Alaska Air is about to join the big leagues. If shareholders give their approval this June, then Alaska Air will go ahead with its $2.6 billion dollar acquisition of rival Virgin America. That will make Alaska the fifth largest domestic U.S. airlines, in a landscape where the number of players has been drastically reduced through past mergers and bankruptcies.
What will this mean for shareholders and customers? The industry observers peering into their crystal balls don't all agree on what they see.
What the Merger Means for Investors
The good news is that the merger will give the Seattle-based Alaska Air much-needed space in California airports, giving it a stronger presence all up and down the West Coast. That should turn Alaska into a stronger competitor against its rival Jet Blue. Alaska also neutralizes another competitor -- Virgin, which had threatened Alaska with its ultra-low pricing. By taking ownership of Virgin, Alaska neatly eliminates that threat. Also boding well for the merger will be Alaska's ability to cut costs by streamlining resources used by the combined companies.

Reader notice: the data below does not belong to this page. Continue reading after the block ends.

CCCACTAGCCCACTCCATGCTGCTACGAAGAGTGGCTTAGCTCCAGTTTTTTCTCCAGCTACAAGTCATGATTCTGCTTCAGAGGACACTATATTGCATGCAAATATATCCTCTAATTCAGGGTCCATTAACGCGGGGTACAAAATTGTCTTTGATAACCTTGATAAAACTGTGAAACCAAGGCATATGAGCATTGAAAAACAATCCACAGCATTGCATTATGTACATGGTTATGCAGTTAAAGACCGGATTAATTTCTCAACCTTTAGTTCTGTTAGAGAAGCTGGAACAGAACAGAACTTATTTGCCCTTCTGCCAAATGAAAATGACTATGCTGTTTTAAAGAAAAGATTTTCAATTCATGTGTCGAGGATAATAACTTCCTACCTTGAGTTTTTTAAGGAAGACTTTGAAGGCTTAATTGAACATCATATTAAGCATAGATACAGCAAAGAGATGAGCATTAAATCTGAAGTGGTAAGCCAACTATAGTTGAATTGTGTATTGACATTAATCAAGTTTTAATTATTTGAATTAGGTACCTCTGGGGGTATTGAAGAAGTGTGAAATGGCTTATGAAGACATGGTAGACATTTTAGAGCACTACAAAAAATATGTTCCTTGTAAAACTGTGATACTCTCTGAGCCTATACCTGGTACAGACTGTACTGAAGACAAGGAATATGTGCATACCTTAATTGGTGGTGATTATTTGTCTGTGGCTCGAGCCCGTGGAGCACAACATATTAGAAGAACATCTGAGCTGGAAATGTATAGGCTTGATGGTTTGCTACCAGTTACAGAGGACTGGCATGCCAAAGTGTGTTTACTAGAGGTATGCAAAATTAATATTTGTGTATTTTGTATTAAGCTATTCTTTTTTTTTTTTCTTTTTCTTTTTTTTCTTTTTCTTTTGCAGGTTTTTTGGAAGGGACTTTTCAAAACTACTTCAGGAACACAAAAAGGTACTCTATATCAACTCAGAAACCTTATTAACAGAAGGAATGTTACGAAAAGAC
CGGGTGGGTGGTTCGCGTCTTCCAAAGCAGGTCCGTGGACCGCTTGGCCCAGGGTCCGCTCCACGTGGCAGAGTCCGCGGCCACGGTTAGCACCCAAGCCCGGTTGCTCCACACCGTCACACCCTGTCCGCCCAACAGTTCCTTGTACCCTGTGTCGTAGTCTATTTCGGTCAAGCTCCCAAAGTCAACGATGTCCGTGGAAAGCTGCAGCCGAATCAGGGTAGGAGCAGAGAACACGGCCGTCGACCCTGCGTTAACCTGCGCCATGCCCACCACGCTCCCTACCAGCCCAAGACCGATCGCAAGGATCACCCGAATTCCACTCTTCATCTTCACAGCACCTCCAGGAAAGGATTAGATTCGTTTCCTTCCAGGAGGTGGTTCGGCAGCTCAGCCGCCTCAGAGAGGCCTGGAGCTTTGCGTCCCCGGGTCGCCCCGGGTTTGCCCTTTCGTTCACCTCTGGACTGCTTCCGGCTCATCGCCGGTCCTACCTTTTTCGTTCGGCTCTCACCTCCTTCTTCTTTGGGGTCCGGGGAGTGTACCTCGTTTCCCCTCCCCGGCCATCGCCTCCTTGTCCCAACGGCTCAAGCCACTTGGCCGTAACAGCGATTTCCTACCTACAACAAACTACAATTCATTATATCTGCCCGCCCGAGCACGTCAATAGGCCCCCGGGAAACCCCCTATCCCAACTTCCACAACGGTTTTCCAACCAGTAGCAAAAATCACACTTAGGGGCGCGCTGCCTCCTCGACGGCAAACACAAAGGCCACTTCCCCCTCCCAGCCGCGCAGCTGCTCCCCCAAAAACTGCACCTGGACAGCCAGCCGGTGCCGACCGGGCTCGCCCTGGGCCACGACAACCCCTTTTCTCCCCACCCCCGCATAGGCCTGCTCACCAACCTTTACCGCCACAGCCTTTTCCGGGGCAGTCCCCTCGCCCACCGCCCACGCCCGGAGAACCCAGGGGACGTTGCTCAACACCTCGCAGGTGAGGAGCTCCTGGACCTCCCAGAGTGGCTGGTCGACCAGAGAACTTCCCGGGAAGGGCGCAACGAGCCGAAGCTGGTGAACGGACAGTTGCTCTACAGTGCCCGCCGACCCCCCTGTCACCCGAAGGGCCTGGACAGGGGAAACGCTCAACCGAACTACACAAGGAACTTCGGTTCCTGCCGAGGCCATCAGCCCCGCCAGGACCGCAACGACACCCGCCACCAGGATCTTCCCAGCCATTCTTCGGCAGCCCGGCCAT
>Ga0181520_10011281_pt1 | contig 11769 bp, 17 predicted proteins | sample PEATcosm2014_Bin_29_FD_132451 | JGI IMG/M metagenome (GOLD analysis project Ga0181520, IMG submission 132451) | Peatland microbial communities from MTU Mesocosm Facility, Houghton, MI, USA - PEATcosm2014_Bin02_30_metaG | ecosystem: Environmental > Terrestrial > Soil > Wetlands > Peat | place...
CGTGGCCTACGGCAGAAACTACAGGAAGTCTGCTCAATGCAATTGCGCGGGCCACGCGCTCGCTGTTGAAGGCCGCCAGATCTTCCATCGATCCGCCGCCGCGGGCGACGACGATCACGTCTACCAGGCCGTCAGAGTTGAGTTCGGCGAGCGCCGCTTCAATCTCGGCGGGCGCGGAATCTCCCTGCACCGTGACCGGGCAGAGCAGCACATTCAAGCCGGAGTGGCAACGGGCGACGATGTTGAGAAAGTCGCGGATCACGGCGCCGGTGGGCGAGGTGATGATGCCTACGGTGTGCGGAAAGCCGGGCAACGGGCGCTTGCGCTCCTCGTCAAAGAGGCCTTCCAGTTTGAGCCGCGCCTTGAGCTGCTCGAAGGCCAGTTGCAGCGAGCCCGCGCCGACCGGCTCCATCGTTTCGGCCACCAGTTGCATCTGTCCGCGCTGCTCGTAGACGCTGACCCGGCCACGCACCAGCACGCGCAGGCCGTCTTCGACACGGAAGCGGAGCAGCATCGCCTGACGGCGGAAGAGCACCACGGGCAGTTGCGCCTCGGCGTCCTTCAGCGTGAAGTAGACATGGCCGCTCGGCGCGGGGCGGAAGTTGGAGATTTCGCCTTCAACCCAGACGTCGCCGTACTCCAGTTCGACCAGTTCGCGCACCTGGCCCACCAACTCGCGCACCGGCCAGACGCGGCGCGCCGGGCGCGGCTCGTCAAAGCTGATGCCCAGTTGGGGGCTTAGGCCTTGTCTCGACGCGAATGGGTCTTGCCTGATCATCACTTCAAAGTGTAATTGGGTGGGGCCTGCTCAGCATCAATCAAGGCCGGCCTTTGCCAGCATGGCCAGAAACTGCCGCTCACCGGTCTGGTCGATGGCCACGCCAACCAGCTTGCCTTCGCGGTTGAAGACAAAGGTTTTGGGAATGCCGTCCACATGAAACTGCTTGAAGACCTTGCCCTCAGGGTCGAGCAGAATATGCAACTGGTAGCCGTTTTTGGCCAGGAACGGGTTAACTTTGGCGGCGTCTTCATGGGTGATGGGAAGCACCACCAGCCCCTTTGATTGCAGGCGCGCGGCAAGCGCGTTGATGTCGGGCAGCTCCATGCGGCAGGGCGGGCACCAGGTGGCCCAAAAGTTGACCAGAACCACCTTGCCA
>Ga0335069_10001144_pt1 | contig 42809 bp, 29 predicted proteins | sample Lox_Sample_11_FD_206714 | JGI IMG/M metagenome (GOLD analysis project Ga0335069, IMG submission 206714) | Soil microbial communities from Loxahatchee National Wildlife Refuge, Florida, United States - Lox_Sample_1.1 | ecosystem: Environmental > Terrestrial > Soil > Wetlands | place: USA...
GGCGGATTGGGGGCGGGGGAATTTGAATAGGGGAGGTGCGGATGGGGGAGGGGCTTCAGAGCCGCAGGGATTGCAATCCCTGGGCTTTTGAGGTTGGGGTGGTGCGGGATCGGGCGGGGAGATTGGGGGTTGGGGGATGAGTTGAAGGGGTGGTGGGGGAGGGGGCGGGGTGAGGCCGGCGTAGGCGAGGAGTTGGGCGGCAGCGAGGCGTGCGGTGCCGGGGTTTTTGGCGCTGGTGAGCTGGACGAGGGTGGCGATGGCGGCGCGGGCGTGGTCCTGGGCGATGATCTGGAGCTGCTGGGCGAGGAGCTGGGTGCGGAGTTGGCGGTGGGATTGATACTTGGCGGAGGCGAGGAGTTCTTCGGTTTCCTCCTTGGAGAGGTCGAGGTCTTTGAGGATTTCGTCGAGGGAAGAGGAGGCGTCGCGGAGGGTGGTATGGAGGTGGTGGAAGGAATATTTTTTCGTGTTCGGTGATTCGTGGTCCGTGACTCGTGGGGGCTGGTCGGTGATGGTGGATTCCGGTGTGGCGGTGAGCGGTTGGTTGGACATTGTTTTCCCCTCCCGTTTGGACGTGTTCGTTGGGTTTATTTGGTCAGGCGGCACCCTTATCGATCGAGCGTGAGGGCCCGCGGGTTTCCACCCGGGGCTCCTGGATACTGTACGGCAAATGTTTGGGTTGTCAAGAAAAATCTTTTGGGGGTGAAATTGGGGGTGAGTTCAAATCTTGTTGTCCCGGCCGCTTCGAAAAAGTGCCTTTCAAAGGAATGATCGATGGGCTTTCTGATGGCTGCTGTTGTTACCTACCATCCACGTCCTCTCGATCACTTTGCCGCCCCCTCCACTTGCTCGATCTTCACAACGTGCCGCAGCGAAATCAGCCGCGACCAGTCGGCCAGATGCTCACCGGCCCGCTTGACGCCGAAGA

The bad news is that Alaska is paying a large premium for Virgin. If the price of fuel goes up, or if the airline industry hits a rough patch for any other reason, Alaska's gamble may not pay off.
What the Merger Means for Customers
Virgin America customers love its cool factor -- the mood-setting purple lighting, the high-tech on-flight perks. Alaska's flights are much more mainstream. Virgin's customers worry that even if Alaska runs Virgin as a separate airline, it could still destroy the things that made the experience of flying Virgin so special.
There is also a question of whether Alaska will raise Virgin's prices. Alaska Air's chief executive called the deal a "pro-consumer transaction" that would not lead to higher prices, but some observers are skeptical.
For both customers and investors -- and for Alaska Air itself -- this deal is a roll of the dice that could go either way.